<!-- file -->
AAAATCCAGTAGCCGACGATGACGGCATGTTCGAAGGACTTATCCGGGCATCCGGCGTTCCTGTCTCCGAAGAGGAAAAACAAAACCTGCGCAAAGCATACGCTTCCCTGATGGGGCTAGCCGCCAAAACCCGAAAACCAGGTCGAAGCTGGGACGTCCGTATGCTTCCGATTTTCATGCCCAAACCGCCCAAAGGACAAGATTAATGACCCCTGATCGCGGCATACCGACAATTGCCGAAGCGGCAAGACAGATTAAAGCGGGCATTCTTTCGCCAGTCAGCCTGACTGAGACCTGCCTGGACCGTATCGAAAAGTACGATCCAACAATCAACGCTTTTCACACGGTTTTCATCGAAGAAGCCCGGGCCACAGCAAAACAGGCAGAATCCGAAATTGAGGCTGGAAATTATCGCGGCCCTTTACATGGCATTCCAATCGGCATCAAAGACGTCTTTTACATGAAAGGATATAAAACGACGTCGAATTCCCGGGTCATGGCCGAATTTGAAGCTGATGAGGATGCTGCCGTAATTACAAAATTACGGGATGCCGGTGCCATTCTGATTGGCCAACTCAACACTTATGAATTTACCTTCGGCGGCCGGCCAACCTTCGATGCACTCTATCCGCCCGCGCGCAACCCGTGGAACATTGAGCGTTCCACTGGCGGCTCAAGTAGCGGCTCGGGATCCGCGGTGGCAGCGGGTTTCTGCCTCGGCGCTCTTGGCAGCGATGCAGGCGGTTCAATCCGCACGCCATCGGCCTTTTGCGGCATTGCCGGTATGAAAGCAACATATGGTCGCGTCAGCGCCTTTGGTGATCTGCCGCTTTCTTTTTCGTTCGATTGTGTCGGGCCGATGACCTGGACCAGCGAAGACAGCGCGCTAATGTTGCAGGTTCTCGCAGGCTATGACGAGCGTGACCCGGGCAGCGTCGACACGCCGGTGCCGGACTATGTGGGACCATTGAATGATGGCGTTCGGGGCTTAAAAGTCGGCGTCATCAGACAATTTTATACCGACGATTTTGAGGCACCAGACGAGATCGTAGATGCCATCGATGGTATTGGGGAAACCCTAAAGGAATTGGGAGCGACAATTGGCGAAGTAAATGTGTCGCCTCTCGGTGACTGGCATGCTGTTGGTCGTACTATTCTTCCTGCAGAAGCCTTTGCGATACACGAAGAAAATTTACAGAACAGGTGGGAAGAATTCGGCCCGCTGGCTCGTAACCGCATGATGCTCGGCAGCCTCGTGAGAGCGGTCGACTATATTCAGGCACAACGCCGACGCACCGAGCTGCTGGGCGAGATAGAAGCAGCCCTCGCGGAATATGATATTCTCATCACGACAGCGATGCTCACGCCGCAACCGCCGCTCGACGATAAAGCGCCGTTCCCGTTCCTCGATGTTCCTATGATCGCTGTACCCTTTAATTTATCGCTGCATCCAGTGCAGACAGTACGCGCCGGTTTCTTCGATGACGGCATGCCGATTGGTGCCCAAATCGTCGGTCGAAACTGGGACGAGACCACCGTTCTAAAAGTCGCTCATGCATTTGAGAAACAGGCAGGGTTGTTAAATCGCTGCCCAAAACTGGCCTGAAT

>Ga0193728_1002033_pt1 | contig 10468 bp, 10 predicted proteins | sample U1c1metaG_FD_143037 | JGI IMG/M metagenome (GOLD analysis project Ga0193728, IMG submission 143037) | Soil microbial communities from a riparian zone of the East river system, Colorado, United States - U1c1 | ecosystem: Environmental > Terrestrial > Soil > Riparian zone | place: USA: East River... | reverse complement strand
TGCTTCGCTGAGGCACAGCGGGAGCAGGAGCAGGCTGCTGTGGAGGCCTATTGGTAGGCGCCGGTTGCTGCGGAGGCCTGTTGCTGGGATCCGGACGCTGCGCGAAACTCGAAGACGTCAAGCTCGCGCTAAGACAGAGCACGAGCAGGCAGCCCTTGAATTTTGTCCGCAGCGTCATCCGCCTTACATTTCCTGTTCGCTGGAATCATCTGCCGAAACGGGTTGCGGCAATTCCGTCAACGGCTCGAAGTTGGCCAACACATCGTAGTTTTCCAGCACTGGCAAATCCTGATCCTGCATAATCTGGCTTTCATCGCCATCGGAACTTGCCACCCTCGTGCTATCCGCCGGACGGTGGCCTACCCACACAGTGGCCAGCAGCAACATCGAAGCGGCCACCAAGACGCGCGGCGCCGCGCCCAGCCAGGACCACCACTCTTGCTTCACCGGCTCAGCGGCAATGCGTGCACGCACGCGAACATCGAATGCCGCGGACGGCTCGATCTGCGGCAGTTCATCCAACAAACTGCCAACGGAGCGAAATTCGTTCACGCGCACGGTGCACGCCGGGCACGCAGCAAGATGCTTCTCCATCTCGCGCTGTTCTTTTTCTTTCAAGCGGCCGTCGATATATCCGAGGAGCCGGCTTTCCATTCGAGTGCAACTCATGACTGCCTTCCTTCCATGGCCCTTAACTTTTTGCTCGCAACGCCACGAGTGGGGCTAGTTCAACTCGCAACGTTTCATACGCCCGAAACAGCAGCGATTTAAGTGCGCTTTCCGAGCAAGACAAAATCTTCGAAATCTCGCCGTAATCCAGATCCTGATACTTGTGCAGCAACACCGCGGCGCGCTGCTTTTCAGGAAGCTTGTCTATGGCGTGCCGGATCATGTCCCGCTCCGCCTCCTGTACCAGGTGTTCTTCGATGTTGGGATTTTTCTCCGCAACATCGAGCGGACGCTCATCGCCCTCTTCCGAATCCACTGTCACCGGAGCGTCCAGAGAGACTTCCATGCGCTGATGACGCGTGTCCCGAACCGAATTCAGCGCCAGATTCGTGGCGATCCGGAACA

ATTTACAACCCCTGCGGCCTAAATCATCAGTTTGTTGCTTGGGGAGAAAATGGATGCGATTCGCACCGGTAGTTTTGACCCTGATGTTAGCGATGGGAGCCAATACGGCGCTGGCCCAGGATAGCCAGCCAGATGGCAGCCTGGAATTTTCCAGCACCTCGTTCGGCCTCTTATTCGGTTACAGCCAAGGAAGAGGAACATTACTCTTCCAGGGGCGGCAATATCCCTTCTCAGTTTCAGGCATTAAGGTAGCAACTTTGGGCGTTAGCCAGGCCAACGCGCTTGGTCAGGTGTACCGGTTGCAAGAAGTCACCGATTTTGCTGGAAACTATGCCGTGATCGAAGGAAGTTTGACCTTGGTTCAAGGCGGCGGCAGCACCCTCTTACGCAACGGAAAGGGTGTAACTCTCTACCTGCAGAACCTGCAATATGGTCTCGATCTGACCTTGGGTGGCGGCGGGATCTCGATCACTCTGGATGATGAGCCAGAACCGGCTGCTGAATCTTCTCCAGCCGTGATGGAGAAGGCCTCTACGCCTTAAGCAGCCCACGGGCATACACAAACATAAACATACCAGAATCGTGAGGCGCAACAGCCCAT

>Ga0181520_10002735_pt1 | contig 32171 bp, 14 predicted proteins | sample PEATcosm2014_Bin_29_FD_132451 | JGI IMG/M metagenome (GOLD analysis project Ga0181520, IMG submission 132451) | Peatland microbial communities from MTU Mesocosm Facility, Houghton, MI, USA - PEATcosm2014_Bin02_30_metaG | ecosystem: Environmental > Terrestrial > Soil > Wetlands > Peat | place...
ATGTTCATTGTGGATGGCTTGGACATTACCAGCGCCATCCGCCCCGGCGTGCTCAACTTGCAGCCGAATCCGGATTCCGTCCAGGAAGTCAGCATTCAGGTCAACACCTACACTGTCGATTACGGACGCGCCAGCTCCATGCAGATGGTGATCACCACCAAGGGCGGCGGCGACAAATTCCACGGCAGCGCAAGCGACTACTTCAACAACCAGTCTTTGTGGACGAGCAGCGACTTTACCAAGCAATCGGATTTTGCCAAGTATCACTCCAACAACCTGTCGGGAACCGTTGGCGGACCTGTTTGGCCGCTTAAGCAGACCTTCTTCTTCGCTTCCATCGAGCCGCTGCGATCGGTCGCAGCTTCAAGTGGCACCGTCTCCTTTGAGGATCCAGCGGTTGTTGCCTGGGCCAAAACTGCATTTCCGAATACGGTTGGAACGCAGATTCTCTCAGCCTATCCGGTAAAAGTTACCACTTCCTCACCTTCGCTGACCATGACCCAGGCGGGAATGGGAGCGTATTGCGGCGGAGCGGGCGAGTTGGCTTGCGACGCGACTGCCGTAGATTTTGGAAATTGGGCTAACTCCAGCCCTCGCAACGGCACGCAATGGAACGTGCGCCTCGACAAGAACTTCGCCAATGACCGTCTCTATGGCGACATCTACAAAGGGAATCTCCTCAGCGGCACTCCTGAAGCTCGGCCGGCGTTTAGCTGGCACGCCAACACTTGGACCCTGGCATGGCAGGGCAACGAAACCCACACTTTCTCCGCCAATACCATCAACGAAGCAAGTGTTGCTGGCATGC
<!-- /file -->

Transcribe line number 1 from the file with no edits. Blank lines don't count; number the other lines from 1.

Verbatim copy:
AAAATCCAGTAGCCGACGATGACGGCATGTTCGAAGGACTTATCCGGGCATCCGGCGTTCCTGTCTCCGAAGAGGAAAAACAAAACCTGCGCAAAGCATACGCTTCCCTGATGGGGCTAGCCGCCAAAACCCGAAAACCAGGTCGAAGCTGGGACGTCCGTATGCTTCCGATTTTCATGCCCAAACCGCCCAAAGGACAAGATTAATGACCCCTGATCGCGGCATACCGACAATTGCCGAAGCGGCAAGACAGATTAAAGCGGGCATTCTTTCGCCAGTCAGCCTGACTGAGACCTGCCTGGACCGTATCGAAAAGTACGATCCAACAATCAACGCTTTTCACACGGTTTTCATCGAAGAAGCCCGGGCCACAGCAAAACAGGCAGAATCCGAAATTGAGGCTGGAAATTATCGCGGCCCTTTACATGGCATTCCAATCGGCATCAAAGACGTCTTTTACATGAAAGGATATAAAACGACGTCGAATTCCCGGGTCATGGCCGAATTTGAAGCTGATGAGGATGCTGCCGTAATTACAAAATTACGGGATGCCGGTGCCATTCTGATTGGCCAACTCAACACTTATGAATTTACCTTCGGCGGCCGGCCAACCTTCGATGCACTCTATCCGCCCGCGCGCAACCCGTGGAACATTGAGCGTTCCACTGGCGGCTCAAGTAGCGGCTCGGGATCCGCGGTGGCAGCGGGTTTCTGCCTCGGCGCTCTTGGCAGCGATGCAGGCGGTTCAATCCGCACGCCATCGGCCTTTTGCGGCATTGCCGGTATGAAAGCAACATATGGTCGCGTCAGCGCCTTTGGTGATCTGCCGCTTTCTTTTTCGTTCGATTGTGTCGGGCCGATGACCTGGACCAGCGAAGACAGCGCGCTAATGTTGCAGGTTCTCGCAGGCTATGACGAGCGTGACCCGGGCAGCGTCGACACGCCGGTGCCGGACTATGTGGGACCATTGAATGATGGCGTTCGGGGCTTAAAAGTCGGCGTCATCAGACAATTTTATACCGACGATTTTGAGGCACCAGACGAGATCGTAGATGCCATCGATGGTATTGGGGAAACCCTAAAGGAATTGGGAGCGACAATTGGCGAAGTAAATGTGTCGCCTCTCGGTGACTGGCATGCTGTTGGTCGTACTATTCTTCCTGCAGAAGCCTTTGCGATACACGAAGAAAATTTACAGAACAGGTGGGAAGAATTCGGCCCGCTGGCTCGTAACCGCATGATGCTCGGCAGCCTCGTGAGAGCGGTCGACTATATTCAGGCACAACGCCGACGCACCGAGCTGCTGGGCGAGATAGAAGCAGCCCTCGCGGAATATGATATTCTCATCACGACAGCGATGCTCACGCCGCAACCGCCGCTCGACGATAAAGCGCCGTTCCCGTTCCTCGATGTTCCTATGATCGCTGTACCCTTTAATTTATCGCTGCATCCAGTGCAGACAGTACGCGCCGGTTTCTTCGATGACGGCATGCCGATTGGTGCCCAAATCGTCGGTCGAAACTGGGACGAGACCACCGTTCTAAAAGTCGCTCATGCATTTGAGAAACAGGCAGGGTTGTTAAATCGCTGCCCAAAACTGGCCTGAAT